The third disc is devoted to a performance of “Group Composition IV (for gHong and mixed instruments)” from the 1972 International Carnival of Experimental Sound. Performed in a derelict Victorian building originally constructed to house a giant turntable to rotate steam locomotives, the cavernous acoustics were perfect for the performance. The group had constructed an instrument they dubbed the gHong over time, suspending specially fabricated large metal grills and springs from a wooden framework which were amplified with a combination of contact microphones and various cheap, modified mics deployed to capture specific frequency ranges. In performance, they mixed and blended the various amplified sources. Over the course of the 65-minute piece, the resonant clangs, groans, and creaks of the gHong create a sonic framework as tabla, cello, recorder, synthesizer, amplified springboard, trumpet, and cello are interwoven into the orchestral collective work. Clearly influenced by their endeavors with various scores, the piece unfolds with resolute pacing as layers amass and shift, sounding like the amplified drift of tectonic plates. This is music that sits, eschewing any sense of progression while still fostering an internal sense of form over the extended duration.

Within a few years of the 1972 performance, the group would disband as the various members went off to pursue other activities. Davies was the only one who would continue delving in to strategies for live electronic music, the others moving toward academics and, in Robinson’s case, a career in investigative journalism. Their lack of concern for documenting their work resulted in their becoming an obscure footnote in the development of experimental music at a particularly changeable time. This set rectifies that, and maybe, at long last, a reissue of their LP might even come about.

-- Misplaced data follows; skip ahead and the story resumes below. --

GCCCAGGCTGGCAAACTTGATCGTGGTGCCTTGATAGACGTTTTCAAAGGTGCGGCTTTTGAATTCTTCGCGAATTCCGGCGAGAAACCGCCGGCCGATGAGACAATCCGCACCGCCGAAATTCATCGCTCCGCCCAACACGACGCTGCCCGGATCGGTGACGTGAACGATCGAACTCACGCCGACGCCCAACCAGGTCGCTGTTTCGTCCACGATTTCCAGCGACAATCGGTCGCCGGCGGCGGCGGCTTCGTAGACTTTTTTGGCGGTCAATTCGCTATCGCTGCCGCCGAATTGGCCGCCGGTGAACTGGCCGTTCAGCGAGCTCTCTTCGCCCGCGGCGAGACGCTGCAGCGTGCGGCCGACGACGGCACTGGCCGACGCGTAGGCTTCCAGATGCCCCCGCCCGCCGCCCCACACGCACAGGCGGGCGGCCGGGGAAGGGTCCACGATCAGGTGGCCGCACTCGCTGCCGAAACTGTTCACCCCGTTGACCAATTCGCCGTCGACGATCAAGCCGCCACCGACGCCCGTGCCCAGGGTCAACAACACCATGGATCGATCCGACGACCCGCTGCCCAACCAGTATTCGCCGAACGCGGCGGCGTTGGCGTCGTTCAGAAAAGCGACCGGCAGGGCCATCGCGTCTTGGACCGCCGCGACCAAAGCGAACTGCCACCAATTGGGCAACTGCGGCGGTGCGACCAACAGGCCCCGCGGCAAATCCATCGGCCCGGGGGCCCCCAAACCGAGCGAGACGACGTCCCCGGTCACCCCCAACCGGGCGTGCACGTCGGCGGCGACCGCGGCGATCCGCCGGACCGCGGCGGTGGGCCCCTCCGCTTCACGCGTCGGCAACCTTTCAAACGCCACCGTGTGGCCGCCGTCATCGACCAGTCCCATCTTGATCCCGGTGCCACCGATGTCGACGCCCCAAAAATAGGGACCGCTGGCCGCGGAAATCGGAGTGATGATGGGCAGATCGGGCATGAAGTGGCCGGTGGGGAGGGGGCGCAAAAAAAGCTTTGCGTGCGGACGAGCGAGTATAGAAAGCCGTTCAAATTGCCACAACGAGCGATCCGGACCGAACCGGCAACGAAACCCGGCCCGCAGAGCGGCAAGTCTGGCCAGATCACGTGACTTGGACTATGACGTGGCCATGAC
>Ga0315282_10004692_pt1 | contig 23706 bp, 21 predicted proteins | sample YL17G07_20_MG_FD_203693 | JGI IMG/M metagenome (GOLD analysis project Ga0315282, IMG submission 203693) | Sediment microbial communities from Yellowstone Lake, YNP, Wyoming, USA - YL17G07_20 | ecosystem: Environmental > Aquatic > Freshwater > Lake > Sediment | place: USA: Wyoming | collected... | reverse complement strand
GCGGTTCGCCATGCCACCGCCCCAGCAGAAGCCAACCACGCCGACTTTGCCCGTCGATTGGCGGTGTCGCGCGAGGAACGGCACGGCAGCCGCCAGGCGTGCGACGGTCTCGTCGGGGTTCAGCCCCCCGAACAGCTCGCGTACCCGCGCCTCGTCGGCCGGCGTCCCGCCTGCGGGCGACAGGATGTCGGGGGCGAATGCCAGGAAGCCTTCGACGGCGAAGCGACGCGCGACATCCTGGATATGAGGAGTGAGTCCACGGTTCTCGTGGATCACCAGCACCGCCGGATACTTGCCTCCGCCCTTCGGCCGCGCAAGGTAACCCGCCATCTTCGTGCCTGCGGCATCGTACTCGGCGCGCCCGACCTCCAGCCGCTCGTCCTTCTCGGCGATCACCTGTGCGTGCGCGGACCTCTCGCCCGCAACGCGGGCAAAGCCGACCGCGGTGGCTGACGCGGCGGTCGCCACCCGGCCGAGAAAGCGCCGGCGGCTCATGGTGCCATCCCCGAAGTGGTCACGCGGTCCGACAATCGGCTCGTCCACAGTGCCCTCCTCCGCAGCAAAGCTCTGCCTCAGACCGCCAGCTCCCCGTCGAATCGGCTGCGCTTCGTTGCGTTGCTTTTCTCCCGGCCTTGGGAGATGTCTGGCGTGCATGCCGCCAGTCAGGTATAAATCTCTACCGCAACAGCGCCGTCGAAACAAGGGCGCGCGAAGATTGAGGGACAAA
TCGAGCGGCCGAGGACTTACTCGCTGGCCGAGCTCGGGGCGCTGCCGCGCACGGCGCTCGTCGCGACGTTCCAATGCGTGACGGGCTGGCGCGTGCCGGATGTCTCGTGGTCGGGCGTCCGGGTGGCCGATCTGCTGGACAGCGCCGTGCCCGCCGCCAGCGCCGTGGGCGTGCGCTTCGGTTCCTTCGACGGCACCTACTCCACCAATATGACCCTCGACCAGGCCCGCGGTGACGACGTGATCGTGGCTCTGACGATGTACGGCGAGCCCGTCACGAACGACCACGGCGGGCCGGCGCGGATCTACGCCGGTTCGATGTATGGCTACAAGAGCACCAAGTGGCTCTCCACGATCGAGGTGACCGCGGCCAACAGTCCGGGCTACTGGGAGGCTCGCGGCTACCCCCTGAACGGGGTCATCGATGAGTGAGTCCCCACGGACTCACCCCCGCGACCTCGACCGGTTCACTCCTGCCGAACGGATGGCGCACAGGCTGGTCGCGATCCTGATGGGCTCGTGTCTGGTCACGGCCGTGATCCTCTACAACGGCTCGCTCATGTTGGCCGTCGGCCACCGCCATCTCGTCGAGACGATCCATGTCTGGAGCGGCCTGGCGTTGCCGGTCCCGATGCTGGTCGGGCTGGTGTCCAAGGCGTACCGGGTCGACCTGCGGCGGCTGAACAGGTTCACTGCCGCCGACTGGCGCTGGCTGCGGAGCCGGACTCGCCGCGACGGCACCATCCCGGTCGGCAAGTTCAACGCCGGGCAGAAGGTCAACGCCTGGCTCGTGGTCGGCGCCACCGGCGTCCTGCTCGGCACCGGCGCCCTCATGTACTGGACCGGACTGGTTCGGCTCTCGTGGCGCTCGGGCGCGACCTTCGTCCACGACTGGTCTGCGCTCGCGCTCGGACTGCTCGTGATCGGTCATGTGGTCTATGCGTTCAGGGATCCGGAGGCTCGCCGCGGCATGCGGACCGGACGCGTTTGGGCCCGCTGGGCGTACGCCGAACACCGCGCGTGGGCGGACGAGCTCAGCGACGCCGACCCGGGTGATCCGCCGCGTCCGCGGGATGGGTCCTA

–Michael Rosenstein


Group Sounds Four & Five
Black & White Raga
Jazz in Britain JIB-14-M-CD

Group Sounds Five was initially a mid-1960s London-based quintet featuring tenor saxophonist Lyn Dobson, drummer Jon Hiseman, and trumpeter Henry Lowthar – when they reconfigured as a quartet in ‘66, they adjusted their name. Lowthar and Dobson’s precursor unit recorded a scant two acetates, one of which found its way onto the companion CD for Duncan Heining’s Trad Dads, Dirty Beboppers, and Free Fusioneers (Reel Recordings). None of the Group Sounds lineups released any recordings during their lifetime. Black & White Raga is a long-deferred introduction to both editions of the band; while this album of live performances does not provide history-altering revelations, it does shed light on a moment in UK jazz history when ideas about what was progressive were changing by the month.

The four quintet tracks with pianist Ken McCarthy and bassist Ron Rubin reflect the diversity of materials taken on by Group Sounds: “Red Planet” stacks up well against the ‘62 Coltrane version in terms of tempo, attack, and inventiveness; a “Night and Day” that is a bit more sweat-breaking than most; McCarthy’s “Celebrity Stomp,” which reflects his articulation of McCoy Tyner; and the title tune, an intriguing, jazz-leaning example of the Indo-jazz fusion then in vogue, penned by the idiosyncratic, gone-too-soon pianist/composer Mike Taylor. Throughout the set, Dobson is energetic but not strident, Lowthar’s obvious virtuosity lacks gratuitous bombast, and Hiseman blazes without scorching the bandstand – this complement of voices, in tandem with the proficient McCarthy and Rubin, made Group Sounds solid ambassadors of progressive jazz.

The surprise of the album is that the arrival of Jack Bruce in ‘66, and the absence of a smart, tethering pianist like McCarthy, did not radically alter this chemistry. Certainly, the Bruce-Hiseman tag team (which reached its apex two years later with the bassist’s Things We Like) facilitated an increased expansiveness, particularly on Dobson’s Ornette-tinged “Straight Away,” where they lean towards Higgins and LaFaro in terms of buoyant swing. However, it is Bruce’s “Snow” that suggests the most significant change, a pivot away from familiar forms towards somber contours that became commonplace in European jazz in the ‘70s. Whether or not this was the only Bruce composition of this ilk that made its way into Group Sounds’ set lists remains to be seen. If more recordings are out there, Jazz in Britain will dig them out.
–Bill Shoemaker


Intakt Records